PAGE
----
Many countries are lavish in their remembrance of their saints’ days, with the whole village enjoying a day of festivity and reverence to a particular saint. The people of Malta take the celebration of the feast of St Paul’s Shipwreck, very seriously. Preparation is year long for this annual feast to their patron saint. It falls on the nearest Sunday to February 10th and there is much anxiety about the weather, for the 17th century wooden statue cannot be carried outside in high winds or heavy rain. I took this photo after the men had spent a couple of hours transferring the statue to its portable beams, had proudly begun the procession, only to be driven back into the safety of the church when the rain fell. It wasn’t only the bearers that shed tears, but many in the crowd acted as if they had suffered a great loss.
This year All Saints Day will be celebrated next Sunday November 2nd (England & Wales only) and I would like to explore how this provides a catechetical opportunity for RCIA catechists and the community.
Saints are so much a part of our life. We read about them, we pray to them in Mass and in a time of need; we feel supported by them and are secure in knowing they are a communion of saints. Our churches are dedicated to them, but so are street names, pubs and businesses. Statues are part of our architectural heritage Even non-christians have heard of St Christopher, and when on holiday how can you ignore the patron saint hanging above the visor of the bus driver in Malta, Crete, Cyprus etc.
From time to time, saints have featured with great predominance in my faith journey. Although, not always obvious at the time, on looking back I have been able to chart a sideways and upwards step, leading me to new exploration and depths as I try to fathom what exactly God has planned for me. While I find it a little puzzling why All Souls is not being commemorated on the 2nd November, I relish the opportunity that this change to the liturgical year offers to RCIA catechists.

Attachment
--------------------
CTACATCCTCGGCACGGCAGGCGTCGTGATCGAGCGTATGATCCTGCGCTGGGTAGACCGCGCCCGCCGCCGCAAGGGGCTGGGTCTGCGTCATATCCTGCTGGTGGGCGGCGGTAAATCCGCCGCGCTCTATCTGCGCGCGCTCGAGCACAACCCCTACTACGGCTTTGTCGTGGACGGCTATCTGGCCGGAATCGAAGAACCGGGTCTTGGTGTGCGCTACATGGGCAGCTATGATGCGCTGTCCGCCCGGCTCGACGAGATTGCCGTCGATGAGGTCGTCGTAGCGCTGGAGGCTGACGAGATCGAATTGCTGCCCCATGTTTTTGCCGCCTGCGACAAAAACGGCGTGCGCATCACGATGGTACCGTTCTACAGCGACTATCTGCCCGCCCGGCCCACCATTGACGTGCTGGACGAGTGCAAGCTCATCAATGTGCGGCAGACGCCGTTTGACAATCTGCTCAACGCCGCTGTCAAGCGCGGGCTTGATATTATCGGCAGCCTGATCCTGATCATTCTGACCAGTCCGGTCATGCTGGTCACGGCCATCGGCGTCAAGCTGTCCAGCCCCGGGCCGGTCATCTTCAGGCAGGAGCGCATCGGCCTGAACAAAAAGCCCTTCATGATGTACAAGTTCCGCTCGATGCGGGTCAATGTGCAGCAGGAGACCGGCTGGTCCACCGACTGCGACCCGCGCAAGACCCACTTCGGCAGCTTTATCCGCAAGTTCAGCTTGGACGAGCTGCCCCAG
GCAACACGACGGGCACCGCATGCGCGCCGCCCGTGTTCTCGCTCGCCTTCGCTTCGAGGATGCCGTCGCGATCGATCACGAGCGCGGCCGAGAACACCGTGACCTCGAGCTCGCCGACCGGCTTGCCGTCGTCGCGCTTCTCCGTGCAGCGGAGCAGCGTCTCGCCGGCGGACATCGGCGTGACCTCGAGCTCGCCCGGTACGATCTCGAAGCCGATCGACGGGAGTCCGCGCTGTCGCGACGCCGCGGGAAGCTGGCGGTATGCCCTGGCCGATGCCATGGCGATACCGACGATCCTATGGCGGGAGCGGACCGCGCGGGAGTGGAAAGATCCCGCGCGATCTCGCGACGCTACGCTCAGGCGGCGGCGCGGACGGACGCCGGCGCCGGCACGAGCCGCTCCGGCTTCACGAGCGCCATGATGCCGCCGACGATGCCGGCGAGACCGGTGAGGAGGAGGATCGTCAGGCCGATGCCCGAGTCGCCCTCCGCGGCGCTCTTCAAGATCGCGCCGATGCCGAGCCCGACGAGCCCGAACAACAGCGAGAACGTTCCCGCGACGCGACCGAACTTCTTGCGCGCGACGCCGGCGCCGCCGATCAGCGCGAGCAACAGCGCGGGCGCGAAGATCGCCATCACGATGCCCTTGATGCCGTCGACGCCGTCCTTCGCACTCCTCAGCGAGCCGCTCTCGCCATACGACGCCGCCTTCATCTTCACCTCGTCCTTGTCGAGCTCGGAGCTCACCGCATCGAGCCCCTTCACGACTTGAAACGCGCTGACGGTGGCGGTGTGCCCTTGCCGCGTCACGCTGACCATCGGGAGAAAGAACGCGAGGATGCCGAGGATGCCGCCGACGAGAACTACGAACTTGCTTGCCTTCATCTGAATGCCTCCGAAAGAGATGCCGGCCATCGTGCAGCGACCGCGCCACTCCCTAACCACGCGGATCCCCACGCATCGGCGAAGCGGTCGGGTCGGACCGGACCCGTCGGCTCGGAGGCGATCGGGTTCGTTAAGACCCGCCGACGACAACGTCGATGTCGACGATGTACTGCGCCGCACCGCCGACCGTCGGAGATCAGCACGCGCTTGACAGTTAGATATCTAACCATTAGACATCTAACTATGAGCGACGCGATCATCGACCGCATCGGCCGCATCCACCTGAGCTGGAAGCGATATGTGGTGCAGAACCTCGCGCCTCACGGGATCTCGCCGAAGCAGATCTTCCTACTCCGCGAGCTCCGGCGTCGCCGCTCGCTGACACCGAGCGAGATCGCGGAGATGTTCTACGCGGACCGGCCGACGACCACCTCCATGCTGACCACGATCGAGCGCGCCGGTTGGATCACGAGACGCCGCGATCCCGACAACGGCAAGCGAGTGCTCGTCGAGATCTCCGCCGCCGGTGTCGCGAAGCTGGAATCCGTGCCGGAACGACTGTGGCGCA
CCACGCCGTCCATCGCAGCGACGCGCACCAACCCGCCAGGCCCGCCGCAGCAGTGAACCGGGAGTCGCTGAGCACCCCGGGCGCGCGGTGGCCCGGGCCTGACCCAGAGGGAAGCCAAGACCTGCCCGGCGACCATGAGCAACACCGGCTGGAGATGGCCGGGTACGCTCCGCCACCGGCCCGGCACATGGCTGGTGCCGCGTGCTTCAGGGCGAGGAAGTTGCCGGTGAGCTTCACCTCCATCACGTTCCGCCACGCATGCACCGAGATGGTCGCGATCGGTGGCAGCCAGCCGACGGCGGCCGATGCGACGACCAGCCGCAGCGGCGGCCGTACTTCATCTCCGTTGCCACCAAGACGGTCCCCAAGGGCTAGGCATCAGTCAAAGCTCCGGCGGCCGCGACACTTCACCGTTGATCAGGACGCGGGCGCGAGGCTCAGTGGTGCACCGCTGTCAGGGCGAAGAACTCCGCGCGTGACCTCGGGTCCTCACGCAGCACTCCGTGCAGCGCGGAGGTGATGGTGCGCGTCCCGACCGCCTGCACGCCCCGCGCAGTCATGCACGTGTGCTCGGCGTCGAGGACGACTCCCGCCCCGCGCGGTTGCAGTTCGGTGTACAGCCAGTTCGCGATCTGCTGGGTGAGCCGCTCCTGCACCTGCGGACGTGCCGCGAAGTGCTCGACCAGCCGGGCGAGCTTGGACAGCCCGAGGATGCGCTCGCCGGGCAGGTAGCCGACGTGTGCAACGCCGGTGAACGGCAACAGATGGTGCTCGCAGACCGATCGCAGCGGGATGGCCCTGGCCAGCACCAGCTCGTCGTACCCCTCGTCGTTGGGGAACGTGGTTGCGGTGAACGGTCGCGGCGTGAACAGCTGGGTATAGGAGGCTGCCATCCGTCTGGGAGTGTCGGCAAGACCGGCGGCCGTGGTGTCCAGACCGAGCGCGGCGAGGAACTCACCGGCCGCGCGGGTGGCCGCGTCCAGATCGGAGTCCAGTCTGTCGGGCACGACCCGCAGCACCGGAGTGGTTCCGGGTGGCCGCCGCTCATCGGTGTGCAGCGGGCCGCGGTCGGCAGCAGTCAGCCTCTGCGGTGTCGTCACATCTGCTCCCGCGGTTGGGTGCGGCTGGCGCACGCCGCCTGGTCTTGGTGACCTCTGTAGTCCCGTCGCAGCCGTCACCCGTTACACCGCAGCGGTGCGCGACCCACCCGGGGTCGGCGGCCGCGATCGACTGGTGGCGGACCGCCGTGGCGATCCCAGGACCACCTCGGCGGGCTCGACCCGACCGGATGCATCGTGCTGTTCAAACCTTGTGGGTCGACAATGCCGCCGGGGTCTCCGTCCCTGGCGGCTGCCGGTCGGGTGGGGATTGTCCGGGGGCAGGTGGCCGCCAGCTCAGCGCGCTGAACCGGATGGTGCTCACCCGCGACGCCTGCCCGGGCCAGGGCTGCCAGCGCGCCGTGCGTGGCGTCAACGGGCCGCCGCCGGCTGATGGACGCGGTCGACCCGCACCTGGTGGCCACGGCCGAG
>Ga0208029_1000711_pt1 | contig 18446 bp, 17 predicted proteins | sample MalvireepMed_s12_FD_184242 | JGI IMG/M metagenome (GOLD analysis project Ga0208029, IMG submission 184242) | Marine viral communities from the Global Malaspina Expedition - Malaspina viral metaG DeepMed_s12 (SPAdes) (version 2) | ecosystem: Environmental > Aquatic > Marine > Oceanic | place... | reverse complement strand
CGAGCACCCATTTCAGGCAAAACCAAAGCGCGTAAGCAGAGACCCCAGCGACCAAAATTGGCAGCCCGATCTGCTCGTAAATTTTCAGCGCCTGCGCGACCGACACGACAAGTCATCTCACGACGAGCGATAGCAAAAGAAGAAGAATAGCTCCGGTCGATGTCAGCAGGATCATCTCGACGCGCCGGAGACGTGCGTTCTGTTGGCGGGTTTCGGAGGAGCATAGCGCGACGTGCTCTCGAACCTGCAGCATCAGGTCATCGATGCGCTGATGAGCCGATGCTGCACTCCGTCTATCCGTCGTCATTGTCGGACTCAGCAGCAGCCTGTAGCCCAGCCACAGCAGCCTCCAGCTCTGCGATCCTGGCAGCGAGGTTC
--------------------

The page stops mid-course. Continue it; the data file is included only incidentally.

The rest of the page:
- Those involved with the period of inquiry have the chance to share in hearing the richness of saints’ stories when members of the parish participate in group sessions. What an easy way to introduce a relationship with saints when exchanging stories of how St Christopher was invoked on a hazardous journey, or how prayers to St Jude or St Rita helped turn a hopeless situation into a triumph. As for the lost things that St Anthony is asked to find…
- For both inquirers and catechumens, there is the opportunity for exploration and discussion over birth names and what saints they identify with. This may involve hearing about holy people from other cultures, and learning about new saints.
- Hands on experience is possible by bringing statues, icons or pictures to the group. Many art books or museum catalogues will show how saints have been depicted through the ages.
- Use this time of the liturgical year to think ahead to the Easter Vigil to bring alive those named in the Litany of Saints, so that our candidates will be able to sing out ‘pray for us’ with some familiarity of the saints named.
In our parish, everyone has been invited to bring to Sunday Mass a picture or statue, or icon of their favourite saint. I am hoping that those who have adopted England as their second country will bring statues of the saints they have grown up with, and catechumens and all, will see the variety of holy people that have inspired those in our community. It is a time for the neophytes and those who were confirmed to remember their confirmation saint, and together with the parish young confirmed earlier in the year, they could place their saints in a special location in the church.
- For those experiencing mystagogy, here is a chance to explore holiness. Look at popular prayers, or the saints named in the Eucharistic prayers. What is amazing about saints, is that they come from such a diversity of backgrounds and cultures. Anne Gordon in A Book of Saints – True stories of how they touch our lives, offers instances where people today have been influenced by their relationship with a particular saint.
The glory of saints is, that they have lived, and coped with temptation, doubt and what seemed insurmountable obstacles; they have planned their path of faith only to find its progress thwarted, until eventually they have realised God is leading them along another path. But perhaps the most apt is St Martin of Tours, the pagan soldier who tore his cloak in half to give to a freezing beggar, and then in a vision Christ called him to stop being a catechumen, and to be baptised.